Skip to comments.Astronomy Picture of the Day -- Gravitational Tractor
Posted on 07/06/2012 9:26:10 PM PDT by SunkenCiv
Explanation: How would you change the course of an Earth-threatening asteroid? One idea - a massive spacecraft that uses gravity as a towline - is illustrated in this dramatic artist's view of a gravitational tractor in action. In the hypothetical scenario worked out in 2005 by Edward Lu and Stanley Love at NASA's Johnson Space Center, a 20 ton nuclear-electric spacecraft tows a 200 meter diameter asteroid by simply hovering near the asteroid. The spacecraft's ion drive thrusters are canted away from the surface. The steady thrust would gradually and predictably alter the course of the tug and asteroid, coupled by their mutual gravitational attraction. While it sounds like the stuff of science fiction, ion drives do power existing spacecraft and a gravitational tractor would work regardless of the asteroid's structure or surface properties.
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Of course, catch it in a tractor beam.
APoD topic, but relates to asteroid impact threat.
It’ll be the tractor story.
Ion Drive sounds great, and this concept would work, if you could just build the ship right in front of the asteroid.
Otherwise, getting the ship ‘to’ an asteroid, and then getting it ‘parked’ in front of it, might require a bit more than an Ion Drive.
Another challenge would be trying to alter the ‘course’ of an asteroid. Although possible, it would take a really, really, really, long time.
Why don’t they just drive an anchor into the asteroid and attach a rope to it ?
If you can deflect an asteroid FROM Earth, you can deflect an asteroid TOWARD Earth.
LinkAnother challenge would be trying to alter the course of an asteroid. Although possible, it would take a really, really, really, long time.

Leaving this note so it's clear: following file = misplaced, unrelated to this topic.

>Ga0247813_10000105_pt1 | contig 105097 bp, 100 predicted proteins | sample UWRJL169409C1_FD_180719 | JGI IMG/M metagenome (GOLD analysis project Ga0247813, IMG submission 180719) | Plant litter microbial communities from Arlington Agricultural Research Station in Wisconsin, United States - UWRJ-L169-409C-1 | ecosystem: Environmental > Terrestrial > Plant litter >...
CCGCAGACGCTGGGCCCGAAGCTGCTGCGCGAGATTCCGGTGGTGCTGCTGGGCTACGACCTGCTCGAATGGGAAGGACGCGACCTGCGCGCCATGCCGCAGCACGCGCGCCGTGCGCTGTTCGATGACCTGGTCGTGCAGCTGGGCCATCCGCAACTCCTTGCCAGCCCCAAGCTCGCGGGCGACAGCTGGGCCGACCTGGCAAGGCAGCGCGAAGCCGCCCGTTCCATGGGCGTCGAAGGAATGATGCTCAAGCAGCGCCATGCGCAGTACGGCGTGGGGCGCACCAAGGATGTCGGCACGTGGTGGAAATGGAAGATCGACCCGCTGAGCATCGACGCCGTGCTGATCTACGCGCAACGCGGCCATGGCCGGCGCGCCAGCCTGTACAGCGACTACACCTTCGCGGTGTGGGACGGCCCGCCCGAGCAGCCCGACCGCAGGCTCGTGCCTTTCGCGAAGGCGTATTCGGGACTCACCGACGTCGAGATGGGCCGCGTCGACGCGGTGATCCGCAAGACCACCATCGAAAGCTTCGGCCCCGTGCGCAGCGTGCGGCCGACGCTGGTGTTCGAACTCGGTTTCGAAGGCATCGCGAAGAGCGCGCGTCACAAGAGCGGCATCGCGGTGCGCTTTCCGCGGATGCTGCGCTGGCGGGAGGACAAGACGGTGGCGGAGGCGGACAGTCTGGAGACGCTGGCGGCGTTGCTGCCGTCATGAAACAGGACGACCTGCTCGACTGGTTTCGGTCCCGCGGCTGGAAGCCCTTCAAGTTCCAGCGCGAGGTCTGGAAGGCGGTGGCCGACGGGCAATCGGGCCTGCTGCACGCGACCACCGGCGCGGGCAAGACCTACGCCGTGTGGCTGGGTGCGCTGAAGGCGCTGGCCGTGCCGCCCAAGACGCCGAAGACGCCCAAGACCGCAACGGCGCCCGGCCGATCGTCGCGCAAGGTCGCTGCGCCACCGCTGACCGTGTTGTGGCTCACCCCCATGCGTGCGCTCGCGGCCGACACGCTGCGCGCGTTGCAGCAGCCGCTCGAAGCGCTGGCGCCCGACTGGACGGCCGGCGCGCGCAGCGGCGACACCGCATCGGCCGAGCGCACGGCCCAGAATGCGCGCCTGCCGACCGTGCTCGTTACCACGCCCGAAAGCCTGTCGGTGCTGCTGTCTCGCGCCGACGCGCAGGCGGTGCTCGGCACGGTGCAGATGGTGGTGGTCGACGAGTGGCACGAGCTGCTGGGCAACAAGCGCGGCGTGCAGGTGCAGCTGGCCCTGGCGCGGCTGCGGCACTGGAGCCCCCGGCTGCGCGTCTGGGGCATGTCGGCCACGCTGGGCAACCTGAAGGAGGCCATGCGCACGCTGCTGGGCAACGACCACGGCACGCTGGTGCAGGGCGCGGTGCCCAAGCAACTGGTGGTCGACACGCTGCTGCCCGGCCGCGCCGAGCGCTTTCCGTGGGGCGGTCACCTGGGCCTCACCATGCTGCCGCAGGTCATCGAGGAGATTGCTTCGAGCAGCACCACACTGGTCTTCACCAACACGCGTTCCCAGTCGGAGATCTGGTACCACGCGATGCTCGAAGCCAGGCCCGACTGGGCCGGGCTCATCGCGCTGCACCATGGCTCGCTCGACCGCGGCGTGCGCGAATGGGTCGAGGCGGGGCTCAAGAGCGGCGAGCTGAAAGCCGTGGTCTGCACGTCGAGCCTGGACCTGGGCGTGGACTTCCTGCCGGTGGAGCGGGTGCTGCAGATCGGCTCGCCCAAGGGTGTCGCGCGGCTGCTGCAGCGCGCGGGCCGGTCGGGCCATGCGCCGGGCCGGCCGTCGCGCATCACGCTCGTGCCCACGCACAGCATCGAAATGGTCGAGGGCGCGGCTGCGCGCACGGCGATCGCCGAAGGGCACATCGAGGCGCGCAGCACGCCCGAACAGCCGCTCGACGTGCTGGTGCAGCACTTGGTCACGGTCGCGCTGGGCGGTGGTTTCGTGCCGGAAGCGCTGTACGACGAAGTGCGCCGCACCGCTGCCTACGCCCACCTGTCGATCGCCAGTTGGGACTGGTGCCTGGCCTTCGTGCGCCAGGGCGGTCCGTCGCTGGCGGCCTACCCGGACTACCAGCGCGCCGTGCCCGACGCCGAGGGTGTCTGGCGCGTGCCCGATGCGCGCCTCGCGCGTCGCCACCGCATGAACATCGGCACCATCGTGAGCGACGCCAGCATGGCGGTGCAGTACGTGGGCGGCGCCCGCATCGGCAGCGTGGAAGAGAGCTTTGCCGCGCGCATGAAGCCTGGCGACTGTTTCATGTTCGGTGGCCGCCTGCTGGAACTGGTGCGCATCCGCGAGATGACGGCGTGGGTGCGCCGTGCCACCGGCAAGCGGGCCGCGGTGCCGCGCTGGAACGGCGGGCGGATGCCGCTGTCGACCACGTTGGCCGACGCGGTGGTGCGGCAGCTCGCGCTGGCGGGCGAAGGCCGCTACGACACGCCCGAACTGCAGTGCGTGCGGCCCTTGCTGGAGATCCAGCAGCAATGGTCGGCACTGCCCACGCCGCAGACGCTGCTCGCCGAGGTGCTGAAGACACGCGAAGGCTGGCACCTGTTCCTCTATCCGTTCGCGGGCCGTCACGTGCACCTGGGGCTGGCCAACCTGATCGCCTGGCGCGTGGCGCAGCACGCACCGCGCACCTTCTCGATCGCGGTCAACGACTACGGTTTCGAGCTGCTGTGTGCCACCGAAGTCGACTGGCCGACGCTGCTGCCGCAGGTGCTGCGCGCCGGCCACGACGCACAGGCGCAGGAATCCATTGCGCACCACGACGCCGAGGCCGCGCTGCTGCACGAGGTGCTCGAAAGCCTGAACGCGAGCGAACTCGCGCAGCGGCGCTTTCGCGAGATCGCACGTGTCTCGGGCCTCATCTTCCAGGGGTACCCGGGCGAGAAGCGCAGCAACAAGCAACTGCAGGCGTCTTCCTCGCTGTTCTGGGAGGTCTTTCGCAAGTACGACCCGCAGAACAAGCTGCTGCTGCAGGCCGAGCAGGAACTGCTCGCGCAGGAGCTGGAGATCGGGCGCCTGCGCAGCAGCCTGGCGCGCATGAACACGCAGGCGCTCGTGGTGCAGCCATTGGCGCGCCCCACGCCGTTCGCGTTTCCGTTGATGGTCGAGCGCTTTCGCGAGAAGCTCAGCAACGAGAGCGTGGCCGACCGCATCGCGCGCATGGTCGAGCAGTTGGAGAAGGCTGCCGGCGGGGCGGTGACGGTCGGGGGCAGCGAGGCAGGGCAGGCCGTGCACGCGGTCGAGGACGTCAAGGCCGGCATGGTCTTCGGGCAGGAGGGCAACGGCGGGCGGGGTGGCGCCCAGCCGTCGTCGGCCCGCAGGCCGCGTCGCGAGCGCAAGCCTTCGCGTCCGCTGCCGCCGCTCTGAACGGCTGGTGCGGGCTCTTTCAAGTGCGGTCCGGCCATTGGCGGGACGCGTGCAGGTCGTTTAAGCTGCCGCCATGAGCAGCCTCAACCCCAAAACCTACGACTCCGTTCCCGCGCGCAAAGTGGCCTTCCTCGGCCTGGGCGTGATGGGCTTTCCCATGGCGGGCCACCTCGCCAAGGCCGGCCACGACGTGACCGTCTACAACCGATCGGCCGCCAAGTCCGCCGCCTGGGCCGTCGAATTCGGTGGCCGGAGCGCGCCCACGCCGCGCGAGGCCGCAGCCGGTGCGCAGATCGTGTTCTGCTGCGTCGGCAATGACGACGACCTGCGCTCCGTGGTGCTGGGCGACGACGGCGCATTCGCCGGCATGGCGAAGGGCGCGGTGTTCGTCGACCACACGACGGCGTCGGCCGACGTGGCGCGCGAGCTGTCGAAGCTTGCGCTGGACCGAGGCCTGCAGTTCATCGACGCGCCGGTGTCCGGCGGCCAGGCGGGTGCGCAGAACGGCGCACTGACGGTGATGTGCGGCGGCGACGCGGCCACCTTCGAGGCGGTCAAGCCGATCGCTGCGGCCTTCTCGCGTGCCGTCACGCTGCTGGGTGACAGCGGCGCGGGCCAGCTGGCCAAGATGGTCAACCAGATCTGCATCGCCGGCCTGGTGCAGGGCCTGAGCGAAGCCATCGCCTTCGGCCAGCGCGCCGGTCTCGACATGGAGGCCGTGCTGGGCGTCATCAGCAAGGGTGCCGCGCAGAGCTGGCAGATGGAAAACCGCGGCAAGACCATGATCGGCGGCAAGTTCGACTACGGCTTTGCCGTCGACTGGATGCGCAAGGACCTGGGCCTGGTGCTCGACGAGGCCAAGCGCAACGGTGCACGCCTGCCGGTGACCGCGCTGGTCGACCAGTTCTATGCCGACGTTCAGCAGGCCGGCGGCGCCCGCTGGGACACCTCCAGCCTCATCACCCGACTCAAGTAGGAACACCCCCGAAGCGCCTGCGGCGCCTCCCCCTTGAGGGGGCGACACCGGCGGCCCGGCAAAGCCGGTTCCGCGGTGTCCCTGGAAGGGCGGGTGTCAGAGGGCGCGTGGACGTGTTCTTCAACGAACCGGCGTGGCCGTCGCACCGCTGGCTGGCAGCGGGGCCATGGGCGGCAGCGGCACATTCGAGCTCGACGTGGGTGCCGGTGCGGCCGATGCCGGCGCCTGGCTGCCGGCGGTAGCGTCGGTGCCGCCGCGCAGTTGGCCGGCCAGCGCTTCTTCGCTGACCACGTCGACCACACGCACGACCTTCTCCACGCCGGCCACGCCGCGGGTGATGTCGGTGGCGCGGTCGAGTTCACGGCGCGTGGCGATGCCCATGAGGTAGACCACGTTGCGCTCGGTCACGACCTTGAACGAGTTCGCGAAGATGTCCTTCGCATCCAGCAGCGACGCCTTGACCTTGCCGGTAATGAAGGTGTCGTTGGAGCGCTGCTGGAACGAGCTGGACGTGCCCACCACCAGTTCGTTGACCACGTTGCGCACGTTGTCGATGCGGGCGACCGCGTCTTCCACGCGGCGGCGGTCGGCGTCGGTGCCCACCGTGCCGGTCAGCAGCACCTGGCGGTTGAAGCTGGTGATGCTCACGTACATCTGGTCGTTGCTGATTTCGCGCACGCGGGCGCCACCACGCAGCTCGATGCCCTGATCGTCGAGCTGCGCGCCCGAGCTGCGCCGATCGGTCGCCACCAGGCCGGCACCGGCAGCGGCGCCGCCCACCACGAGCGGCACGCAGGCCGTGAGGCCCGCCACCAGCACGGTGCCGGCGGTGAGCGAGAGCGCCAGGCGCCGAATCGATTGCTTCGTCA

The Dawn spacecraft uses ion propulsion to get the additional velocity needed to reach Vesta once it leaves the Delta rocket. It also uses ion propulsion to spiral to lower altitudes on Vesta, to leave Vesta and cruise to Ceres and to spiral to a low altitude orbit at Ceres. Ion propulsion makes efficient use of the onboard fuel by accelerating it to a velocity ten times that of chemical rockets. This efficiency is measured in terms of the specific impulse of the fuel
Given enough time (probably millions of years) and using ever more massive bodies for slingshot maneuvers, we can move planets.
Dr Evil, I presume
Dr Evil, I presume
Nothing runs like a Hoyt Clagwell.
It might be spinning. You would just have a massive yoyo that winds up the rope and smashes the satellite.
It might be an unstable agglomeration of smaller bits, no good place to put an anchor.
The use of the gravitational link does mean that you can't move small mass asteroids any faster than large ones, which is a problem as you don't generally see them as soon.
Some folks do have interesting work.
Especially when the operator is wearing his “Tractor Driving Suit”!
My cousin Marvin’s tow truck could do this for less money. The asteroid has to be in neutral, though.
I promise not to deflect a 200 meter asteroid into the Atlantic continental shelf off North Carolina.
If I am properly compensated, I mean.
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